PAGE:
Wednesday, July 3, 2013


The Bulwer-Lytton Fiction Contest is a tongue-in-cheek contest that takes place annually and is sponsored by the English Department of San Jose State University in San Jose, California. Entrants are invited "to compose the opening sentence to the worst of all possible novels" – that is, deliberately bad.
The contest was started in 1982 by Professor Scott E. Rice of the English Department at San Jose State University and is named for English novelist and playwright Edward George Bulwer-Lytton, author of the much-quoted first line "It was a dark and stormy night", which is also quoted by Snoopy in the cartoon strip Peanuts.  Here is the opening, from the 1830 novel Paul Clifford:

“It was a dark and stormy night; the rain fell in torrents, except at occasional intervals, when it was checked by a violent gust of wind which swept up the streets (for it is in London that our scene lies), rattling along the housetops, and fiercely agitating the scanty flame of the lamps that struggled against the darkness.”

The first year of the competition attracted just three entries, but it went public the next year, received media attention, and attracted 10,000 entries. There are now several subcategories, such as detective fiction, romance novels, Western novels, and purple prose. Sentences that are notable but not quite bad enough to merit the Grand Prize or a category prize are awarded Dishonorable Mentions.
Here are some examples --

“Your eyes are like deep blue pools that I would like to drown in,” he had told Kimberly when she had asked him what he was thinking; but what he was actually thinking was that sometimes when he recharges his phone he forgets to put a little plug back in but he wasn’t going to tell her that.

Tucked in a dim corner of The Ample Bounty Bar & Grille, Alice welcomed the fervent touch of the mysterious stranger’s experienced hands because she had not been this close with a man in an achingly long time and, quivering breathlessly, began to think that this could be the beginning of something real, something forever, and not just a one-time encounter with a good Samaritan who was skilled at the Heimlich Maneuver.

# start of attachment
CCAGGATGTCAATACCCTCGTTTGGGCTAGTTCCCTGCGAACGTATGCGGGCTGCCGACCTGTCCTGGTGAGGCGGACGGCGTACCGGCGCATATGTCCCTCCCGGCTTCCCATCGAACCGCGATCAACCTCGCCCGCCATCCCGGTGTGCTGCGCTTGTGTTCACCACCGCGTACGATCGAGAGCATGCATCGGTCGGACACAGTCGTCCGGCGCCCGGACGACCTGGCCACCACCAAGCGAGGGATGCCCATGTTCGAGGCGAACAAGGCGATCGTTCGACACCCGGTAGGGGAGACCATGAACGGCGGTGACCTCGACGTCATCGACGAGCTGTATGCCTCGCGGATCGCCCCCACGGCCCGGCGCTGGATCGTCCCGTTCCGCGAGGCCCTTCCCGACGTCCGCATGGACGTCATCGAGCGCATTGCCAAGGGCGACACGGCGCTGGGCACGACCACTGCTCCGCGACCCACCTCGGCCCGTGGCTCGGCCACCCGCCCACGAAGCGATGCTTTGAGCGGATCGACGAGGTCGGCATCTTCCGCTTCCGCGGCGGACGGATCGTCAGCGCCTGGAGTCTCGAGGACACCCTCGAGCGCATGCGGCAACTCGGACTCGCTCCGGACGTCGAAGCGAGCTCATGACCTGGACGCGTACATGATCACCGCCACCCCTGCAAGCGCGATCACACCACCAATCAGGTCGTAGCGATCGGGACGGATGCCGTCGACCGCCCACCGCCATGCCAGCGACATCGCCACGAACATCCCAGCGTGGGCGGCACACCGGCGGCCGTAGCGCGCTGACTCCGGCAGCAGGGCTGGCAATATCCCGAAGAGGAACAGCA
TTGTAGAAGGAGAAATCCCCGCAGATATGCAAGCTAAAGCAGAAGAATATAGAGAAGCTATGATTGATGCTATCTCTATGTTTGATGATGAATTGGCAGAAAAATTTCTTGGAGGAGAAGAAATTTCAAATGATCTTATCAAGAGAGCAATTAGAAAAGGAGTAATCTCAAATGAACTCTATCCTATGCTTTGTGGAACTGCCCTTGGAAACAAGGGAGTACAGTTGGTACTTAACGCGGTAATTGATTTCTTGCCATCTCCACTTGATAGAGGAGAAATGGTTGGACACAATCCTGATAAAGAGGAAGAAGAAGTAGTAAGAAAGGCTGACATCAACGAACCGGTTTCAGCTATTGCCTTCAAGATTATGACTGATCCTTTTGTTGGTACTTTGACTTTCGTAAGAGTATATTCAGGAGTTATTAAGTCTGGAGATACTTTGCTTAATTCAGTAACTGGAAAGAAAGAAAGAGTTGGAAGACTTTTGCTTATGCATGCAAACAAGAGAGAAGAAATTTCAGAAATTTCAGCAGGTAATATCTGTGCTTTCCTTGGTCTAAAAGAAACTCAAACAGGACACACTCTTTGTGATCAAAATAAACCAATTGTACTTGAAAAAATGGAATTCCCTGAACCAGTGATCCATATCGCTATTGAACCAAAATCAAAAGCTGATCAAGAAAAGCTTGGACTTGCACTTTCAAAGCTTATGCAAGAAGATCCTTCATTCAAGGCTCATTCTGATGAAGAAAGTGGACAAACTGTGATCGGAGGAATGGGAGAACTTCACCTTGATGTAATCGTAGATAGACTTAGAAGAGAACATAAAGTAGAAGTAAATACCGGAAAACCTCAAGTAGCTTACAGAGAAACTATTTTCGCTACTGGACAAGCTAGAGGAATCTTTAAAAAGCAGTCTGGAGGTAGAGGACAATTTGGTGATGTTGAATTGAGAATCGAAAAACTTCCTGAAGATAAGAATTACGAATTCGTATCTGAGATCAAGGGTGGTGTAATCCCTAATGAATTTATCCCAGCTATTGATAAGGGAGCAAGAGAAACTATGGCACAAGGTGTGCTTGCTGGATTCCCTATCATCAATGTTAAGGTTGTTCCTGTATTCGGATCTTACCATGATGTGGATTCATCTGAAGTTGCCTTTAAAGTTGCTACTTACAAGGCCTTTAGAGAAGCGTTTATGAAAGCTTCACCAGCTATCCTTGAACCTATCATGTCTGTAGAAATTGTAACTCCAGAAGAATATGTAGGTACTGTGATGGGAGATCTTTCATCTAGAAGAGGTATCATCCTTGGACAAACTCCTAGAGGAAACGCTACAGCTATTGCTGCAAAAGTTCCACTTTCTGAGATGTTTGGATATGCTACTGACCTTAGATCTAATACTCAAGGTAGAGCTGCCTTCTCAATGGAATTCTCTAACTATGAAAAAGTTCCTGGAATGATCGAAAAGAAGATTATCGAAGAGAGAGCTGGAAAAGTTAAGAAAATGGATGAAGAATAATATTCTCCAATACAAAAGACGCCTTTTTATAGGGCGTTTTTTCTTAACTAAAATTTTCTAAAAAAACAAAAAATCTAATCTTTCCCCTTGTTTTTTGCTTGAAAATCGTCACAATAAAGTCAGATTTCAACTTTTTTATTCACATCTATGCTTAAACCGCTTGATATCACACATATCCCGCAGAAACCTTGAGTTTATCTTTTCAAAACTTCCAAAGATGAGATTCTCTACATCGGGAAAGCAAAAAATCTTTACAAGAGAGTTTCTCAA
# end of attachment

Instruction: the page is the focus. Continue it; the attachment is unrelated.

They still talk about that fateful afternoon in Abilene, when Dancing Dan DuPre moonwalked through the doors of Fat Suzy’s saloon, made a passable reverse-turn, pirouetted twice followed by a double box-step, somersaulted onto the bar, drew his twin silver-plated Colt-45s and put twelve bullets through the eyes of the McLuskey sextuplets, on account of them varmints burning down his ranch and lynching his prize steer.

He got down from his horse, which seemed strange to him as he had always believed that you got down from a duck or a goose.

Her skin was like flocked wallpaper and her eyes had seen better days, but when her bloodless lips murmured “Hi, Sailor,” my  heart melted from the inside out like one of those chocolate-covered ice cream bars on a summer day that runs down your arm and gets all over your new shirt.

The highlight of a weekend in the nation’s capital was unwrapping that weirdly light packet, revealing the tri-colored brick within.  It had the consistency of Styrofoam and left a strange slick film on the back of your teeth; even at that age, if pressed, I would have had to admit that regular, Earth ice cream was in every way superior. But astronaut ice cream came with the ultimate added-value, better than hot fudge or peanuts: I was eating what astronauts ate!


Surprise! This last one is not from the Bulwer-Lytton bad writing contest. It is, word for word, taken directly from the June, 2013 issue of Smithsonian Magazine, page 58, should you care to check it out.

More tomorrow - promise!

1 comment:

  1. Re that last paragraph--Tang! Space sticks in our lunches! Ah yes, I *am* a child of the '60's and '70's.